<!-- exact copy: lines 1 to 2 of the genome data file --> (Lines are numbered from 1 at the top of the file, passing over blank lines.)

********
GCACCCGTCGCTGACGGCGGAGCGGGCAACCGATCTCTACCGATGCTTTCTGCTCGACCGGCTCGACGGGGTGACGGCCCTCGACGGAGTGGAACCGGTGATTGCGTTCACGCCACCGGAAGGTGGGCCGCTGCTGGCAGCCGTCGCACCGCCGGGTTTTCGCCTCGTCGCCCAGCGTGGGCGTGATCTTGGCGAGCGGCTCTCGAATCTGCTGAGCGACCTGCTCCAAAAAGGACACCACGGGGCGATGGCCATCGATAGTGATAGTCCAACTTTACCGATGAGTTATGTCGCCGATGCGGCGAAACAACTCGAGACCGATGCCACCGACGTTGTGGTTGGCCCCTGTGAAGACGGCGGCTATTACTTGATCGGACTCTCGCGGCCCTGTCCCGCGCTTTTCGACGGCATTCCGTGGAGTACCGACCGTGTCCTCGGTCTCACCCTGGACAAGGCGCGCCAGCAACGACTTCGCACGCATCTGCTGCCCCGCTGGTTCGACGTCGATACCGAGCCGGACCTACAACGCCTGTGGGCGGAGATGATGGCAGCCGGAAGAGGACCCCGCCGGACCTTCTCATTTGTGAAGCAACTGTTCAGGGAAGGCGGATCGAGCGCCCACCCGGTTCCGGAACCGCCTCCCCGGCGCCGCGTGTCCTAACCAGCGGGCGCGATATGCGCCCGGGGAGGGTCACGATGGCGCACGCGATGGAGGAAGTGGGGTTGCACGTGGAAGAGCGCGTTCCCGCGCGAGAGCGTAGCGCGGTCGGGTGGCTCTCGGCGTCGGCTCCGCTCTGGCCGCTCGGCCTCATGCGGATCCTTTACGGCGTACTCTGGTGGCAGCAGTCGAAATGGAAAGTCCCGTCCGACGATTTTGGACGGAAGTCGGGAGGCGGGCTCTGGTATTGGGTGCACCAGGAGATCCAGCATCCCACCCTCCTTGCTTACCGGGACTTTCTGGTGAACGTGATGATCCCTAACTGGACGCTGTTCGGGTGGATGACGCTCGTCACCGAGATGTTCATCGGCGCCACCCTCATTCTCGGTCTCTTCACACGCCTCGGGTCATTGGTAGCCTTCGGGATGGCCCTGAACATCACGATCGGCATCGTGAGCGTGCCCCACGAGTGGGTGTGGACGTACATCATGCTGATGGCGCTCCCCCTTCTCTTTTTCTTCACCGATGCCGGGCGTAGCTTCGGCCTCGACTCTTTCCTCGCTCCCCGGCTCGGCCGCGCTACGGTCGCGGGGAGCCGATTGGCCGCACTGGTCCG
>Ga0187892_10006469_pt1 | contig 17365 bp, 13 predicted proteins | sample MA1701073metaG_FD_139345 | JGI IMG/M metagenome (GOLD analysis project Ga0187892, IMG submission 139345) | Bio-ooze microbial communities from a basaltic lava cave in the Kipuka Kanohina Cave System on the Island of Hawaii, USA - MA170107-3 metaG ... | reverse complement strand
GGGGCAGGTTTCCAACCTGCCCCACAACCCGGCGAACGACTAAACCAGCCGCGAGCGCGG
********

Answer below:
GCACCCGTCGCTGACGGCGGAGCGGGCAACCGATCTCTACCGATGCTTTCTGCTCGACCGGCTCGACGGGGTGACGGCCCTCGACGGAGTGGAACCGGTGATTGCGTTCACGCCACCGGAAGGTGGGCCGCTGCTGGCAGCCGTCGCACCGCCGGGTTTTCGCCTCGTCGCCCAGCGTGGGCGTGATCTTGGCGAGCGGCTCTCGAATCTGCTGAGCGACCTGCTCCAAAAAGGACACCACGGGGCGATGGCCATCGATAGTGATAGTCCAACTTTACCGATGAGTTATGTCGCCGATGCGGCGAAACAACTCGAGACCGATGCCACCGACGTTGTGGTTGGCCCCTGTGAAGACGGCGGCTATTACTTGATCGGACTCTCGCGGCCCTGTCCCGCGCTTTTCGACGGCATTCCGTGGAGTACCGACCGTGTCCTCGGTCTCACCCTGGACAAGGCGCGCCAGCAACGACTTCGCACGCATCTGCTGCCCCGCTGGTTCGACGTCGATACCGAGCCGGACCTACAACGCCTGTGGGCGGAGATGATGGCAGCCGGAAGAGGACCCCGCCGGACCTTCTCATTTGTGAAGCAACTGTTCAGGGAAGGCGGATCGAGCGCCCACCCGGTTCCGGAACCGCCTCCCCGGCGCCGCGTGTCCTAACCAGCGGGCGCGATATGCGCCCGGGGAGGGTCACGATGGCGCACGCGATGGAGGAAGTGGGGTTGCACGTGGAAGAGCGCGTTCCCGCGCGAGAGCGTAGCGCGGTCGGGTGGCTCTCGGCGTCGGCTCCGCTCTGGCCGCTCGGCCTCATGCGGATCCTTTACGGCGTACTCTGGTGGCAGCAGTCGAAATGGAAAGTCCCGTCCGACGATTTTGGACGGAAGTCGGGAGGCGGGCTCTGGTATTGGGTGCACCAGGAGATCCAGCATCCCACCCTCCTTGCTTACCGGGACTTTCTGGTGAACGTGATGATCCCTAACTGGACGCTGTTCGGGTGGATGACGCTCGTCACCGAGATGTTCATCGGCGCCACCCTCATTCTCGGTCTCTTCACACGCCTCGGGTCATTGGTAGCCTTCGGGATGGCCCTGAACATCACGATCGGCATCGTGAGCGTGCCCCACGAGTGGGTGTGGACGTACATCATGCTGATGGCGCTCCCCCTTCTCTTTTTCTTCACCGATGCCGGGCGTAGCTTCGGCCTCGACTCTTTCCTCGCTCCCCGGCTCGGCCGCGCTACGGTCGCGGGGAGCCGATTGGCCGCACTGGTCCG
>Ga0187892_10006469_pt1 | contig 17365 bp, 13 predicted proteins | sample MA1701073metaG_FD_139345 | JGI IMG/M metagenome (GOLD analysis project Ga0187892, IMG submission 139345) | Bio-ooze microbial communities from a basaltic lava cave in the Kipuka Kanohina Cave System on the Island of Hawaii, USA - MA170107-3 metaG ... | reverse complement strand